March 19, 2004
Discuss High Tech
Waiting for this. Waiting for that. Waiting seems
to have become the common refrain in high-tech work these days. Rebuilding
a computer from scratch has turned into a 2-3 hour session, where it would
have taken only an hour a few years ago. What’s worse, clients are
getting fidgety about all this time wasted waiting. Why are they paying
you to stare at a screen while a progress bar updates. There are good
answers that that question, but finding some solution to “the waiting
game” is very important to your high-tech career.
Tens of thousands of files
The simple fact is that it does take a number of hours to prepare an average
computer for use. More complex systems can take half a day. The most frustrating
part of the process is caused by the shear number of files involved in
an average installation of Windows XP or Mac OS X. Operating systems that
once contained hundreds of files have grown to tens of thousands of files.
Even though our machines have grown dramatically faster, and provide us
features undreamed of 10 years ago, an install involves an hour or more
of staring at the screen, doing absolutely nothing.
Now, while it may seem great to get paid for sitting around staring at
a progress bar, I am sure you can begin to see the problems. What do you
do with the client for those hours? How amenable are they to the time
involved? While I am not yet seeing a major problem with unhappy clients,
I am seeing a possibility of it growing in the future.
I liken the problem to that of charging for travel time when visiting
a client. I have never charged travel time charges. I find them hard to
justify. If a client is far enough away to warrant a travel charge, I
am more inclined to assist the client by phone or help them find a consultant
in their area. Clients usually have a problem with paying for your driving
time. They feel they are paying for nothing, and I agree with them. I
don’t pay other service workers for travel time and so I find it
difficult to justify it for myself.
More and more, I am feeling the same way about time spent watching a cursor
spin. This comes from several directions. In a very personal way, I often
feel that I could be doing something much more productive with my time.
I don’t feel comfortable doing other work, like calling other clients
or writing this column while waiting for a machine to install, but I also
find myself fidgeting and grumbling instead.
What to do?
While they are imperfect solutions, at best, I have figured out a few
ways to make the waiting time a little more bearable. Clients often have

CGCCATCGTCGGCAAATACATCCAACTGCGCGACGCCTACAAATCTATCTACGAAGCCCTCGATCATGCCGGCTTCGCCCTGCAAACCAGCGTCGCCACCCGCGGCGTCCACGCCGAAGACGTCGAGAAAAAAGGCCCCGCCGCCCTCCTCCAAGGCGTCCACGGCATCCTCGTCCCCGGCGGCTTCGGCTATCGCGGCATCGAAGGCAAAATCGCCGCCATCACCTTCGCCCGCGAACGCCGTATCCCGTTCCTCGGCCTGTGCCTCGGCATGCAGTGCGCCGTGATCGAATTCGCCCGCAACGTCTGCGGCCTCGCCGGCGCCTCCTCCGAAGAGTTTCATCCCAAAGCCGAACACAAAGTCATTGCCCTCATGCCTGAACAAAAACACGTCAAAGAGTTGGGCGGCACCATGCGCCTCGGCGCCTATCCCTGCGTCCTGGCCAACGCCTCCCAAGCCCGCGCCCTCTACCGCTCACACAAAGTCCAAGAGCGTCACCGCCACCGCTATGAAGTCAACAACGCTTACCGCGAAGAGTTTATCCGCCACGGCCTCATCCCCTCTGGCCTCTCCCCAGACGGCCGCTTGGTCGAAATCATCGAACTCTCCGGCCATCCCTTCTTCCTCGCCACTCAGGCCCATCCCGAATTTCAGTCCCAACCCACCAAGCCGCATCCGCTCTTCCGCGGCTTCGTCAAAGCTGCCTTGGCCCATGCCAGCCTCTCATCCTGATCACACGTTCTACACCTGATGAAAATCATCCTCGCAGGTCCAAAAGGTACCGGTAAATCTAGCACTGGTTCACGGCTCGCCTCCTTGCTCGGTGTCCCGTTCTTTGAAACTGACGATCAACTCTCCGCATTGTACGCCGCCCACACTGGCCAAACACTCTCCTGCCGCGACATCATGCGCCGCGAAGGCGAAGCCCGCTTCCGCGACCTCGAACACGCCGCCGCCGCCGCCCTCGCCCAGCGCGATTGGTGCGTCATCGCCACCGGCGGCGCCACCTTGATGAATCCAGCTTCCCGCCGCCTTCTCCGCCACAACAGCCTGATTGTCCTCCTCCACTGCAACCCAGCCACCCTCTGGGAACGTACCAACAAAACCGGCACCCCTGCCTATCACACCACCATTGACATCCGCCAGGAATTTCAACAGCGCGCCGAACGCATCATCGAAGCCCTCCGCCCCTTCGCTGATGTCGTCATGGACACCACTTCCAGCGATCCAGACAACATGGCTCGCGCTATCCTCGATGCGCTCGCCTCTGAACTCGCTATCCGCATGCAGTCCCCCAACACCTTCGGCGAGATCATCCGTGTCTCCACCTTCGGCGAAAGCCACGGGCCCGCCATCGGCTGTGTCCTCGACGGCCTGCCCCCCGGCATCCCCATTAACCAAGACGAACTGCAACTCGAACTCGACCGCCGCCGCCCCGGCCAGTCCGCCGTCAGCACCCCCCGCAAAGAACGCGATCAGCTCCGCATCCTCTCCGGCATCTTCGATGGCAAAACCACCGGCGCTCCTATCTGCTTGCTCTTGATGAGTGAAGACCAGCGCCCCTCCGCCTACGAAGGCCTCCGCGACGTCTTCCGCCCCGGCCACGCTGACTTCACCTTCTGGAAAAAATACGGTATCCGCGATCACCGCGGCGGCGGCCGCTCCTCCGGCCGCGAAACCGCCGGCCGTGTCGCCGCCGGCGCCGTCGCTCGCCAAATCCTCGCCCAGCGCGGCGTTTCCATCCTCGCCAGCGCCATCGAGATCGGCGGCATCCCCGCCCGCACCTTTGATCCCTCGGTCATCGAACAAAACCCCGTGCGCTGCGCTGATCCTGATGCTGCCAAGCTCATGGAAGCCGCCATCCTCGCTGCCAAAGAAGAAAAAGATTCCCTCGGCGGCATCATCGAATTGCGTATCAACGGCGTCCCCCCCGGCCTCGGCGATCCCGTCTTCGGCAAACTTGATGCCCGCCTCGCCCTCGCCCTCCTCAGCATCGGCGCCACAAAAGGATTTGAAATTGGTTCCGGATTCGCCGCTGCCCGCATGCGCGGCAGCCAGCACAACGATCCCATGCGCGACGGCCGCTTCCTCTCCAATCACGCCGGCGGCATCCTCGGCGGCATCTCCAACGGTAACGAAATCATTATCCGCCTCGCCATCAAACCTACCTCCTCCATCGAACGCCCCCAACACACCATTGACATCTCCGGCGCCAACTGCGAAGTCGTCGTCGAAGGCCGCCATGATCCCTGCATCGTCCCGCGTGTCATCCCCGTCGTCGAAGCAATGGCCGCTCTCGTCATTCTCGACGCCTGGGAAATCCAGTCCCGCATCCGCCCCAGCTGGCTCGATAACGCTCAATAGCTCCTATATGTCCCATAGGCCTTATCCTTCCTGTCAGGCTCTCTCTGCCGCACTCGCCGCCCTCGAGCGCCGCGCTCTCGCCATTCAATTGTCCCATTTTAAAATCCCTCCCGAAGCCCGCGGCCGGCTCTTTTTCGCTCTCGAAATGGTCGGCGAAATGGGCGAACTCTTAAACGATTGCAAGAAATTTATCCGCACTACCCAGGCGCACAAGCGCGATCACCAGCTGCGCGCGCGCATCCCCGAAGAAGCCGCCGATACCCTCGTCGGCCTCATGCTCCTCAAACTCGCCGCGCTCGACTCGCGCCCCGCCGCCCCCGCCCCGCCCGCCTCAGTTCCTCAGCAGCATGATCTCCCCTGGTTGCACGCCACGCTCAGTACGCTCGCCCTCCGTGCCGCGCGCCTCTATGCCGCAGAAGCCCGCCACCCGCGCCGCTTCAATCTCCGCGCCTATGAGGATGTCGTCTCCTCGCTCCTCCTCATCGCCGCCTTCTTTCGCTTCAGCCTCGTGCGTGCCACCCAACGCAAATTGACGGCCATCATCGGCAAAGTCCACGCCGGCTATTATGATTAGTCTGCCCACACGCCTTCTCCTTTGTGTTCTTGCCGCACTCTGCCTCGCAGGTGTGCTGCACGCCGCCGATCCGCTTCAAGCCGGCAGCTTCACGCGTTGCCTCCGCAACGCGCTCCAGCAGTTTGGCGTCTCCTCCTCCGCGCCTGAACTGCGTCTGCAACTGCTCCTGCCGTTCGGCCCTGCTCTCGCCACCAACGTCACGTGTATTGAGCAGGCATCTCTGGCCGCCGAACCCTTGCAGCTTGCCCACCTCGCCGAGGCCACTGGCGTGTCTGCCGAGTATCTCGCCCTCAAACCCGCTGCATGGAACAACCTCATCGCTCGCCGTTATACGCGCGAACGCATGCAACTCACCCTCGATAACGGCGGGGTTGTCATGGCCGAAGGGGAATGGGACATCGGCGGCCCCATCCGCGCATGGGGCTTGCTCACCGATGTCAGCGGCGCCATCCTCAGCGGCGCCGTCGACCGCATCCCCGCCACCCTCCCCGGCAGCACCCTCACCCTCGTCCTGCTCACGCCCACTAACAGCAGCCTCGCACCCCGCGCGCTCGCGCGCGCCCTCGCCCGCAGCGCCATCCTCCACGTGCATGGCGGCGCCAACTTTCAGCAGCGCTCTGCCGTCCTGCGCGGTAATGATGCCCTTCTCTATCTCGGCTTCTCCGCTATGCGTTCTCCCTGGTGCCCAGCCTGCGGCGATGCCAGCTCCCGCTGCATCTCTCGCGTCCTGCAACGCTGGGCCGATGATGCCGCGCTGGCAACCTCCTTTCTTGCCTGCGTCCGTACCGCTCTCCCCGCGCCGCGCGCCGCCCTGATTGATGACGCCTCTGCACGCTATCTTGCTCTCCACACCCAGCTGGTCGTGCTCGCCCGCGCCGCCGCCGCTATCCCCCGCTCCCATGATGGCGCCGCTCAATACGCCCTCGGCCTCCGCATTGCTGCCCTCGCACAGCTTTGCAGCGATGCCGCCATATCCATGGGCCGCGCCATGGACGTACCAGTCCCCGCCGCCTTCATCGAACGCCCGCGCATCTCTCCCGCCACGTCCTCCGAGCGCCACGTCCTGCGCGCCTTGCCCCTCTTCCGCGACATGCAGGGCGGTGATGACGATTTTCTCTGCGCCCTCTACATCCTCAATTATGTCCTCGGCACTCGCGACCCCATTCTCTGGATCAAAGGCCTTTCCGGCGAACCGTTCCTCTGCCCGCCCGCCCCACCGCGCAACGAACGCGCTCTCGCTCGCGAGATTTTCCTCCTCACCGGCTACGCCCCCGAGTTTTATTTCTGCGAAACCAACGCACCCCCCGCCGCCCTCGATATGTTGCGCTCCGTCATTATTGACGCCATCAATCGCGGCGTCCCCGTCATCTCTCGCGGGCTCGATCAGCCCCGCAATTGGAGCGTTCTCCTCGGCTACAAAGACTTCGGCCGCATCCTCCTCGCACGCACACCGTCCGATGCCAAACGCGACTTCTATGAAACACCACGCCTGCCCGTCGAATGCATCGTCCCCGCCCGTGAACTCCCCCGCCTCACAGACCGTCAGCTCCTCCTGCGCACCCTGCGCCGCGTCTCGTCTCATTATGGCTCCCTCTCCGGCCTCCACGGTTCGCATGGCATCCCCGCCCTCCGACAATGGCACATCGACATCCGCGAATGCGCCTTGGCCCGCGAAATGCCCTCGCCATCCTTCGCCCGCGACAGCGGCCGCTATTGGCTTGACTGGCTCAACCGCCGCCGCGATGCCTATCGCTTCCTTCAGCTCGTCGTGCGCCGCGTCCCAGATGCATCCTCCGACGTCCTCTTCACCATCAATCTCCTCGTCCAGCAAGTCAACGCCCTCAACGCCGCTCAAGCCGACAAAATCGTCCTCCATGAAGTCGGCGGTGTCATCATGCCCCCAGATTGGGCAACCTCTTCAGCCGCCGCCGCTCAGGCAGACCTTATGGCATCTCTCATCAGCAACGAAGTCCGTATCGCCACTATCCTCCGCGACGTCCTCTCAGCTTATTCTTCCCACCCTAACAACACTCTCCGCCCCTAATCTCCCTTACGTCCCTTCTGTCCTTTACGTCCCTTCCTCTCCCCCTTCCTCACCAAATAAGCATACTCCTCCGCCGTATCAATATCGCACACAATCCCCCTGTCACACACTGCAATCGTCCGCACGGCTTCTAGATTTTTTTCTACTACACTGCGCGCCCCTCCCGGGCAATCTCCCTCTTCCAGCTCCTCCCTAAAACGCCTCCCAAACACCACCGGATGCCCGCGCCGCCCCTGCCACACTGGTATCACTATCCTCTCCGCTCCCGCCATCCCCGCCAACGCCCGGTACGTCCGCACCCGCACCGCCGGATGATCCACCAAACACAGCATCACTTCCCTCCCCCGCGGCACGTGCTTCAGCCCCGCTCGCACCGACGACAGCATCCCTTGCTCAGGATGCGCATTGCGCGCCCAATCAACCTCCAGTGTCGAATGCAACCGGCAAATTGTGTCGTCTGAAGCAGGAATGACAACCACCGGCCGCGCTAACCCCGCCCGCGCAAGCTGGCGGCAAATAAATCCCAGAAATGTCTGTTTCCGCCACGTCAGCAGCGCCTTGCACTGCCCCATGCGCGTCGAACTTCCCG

additional questions about their computers than the main reason for their
call. I try to discuss future needs and simpler problems that don’t
require hands-on use of the computer. I have been surprised home much
we can accomplish while the computer spins its wheels. We have mapped
out network upgrades, software changes and a host of other issues. If
you are lucky enough to have access to another computer, you can go even
further. Sometimes, if there are issues with another computer, the network
or a printer, I will move onto that problem in an effort to keep working
through the issues. In some cases, I will bring my laptop to use for demonstrations
just to insure we have something to do.
You will need to keep a close eye on the other system to insure that the
install doesn’t take any longer than necessary, but I feel it is
very important to give the client a sense that you are doing more than
twiddling your thumbs.
Another possible solution is to begin doing install and recovery work
in the comfort of your own office. This is especially useful in cases
where the client does not have a high-speed Internet connection. You can
let the install work while you go about your other business, all without
the client looking over your shoulder.
Although there are ways around the issue of “the waiting game”,
I am concerned that this will become far more than a game for my clients.
As programs grow larger and more complex, as computers add more and more
features and hardware, the time involved in configuring them is sure to
grow even longer. Without better solutions for addressing these issues,
we could all become subject to some very harsh stares from our clients
and a growing antipathy for our work.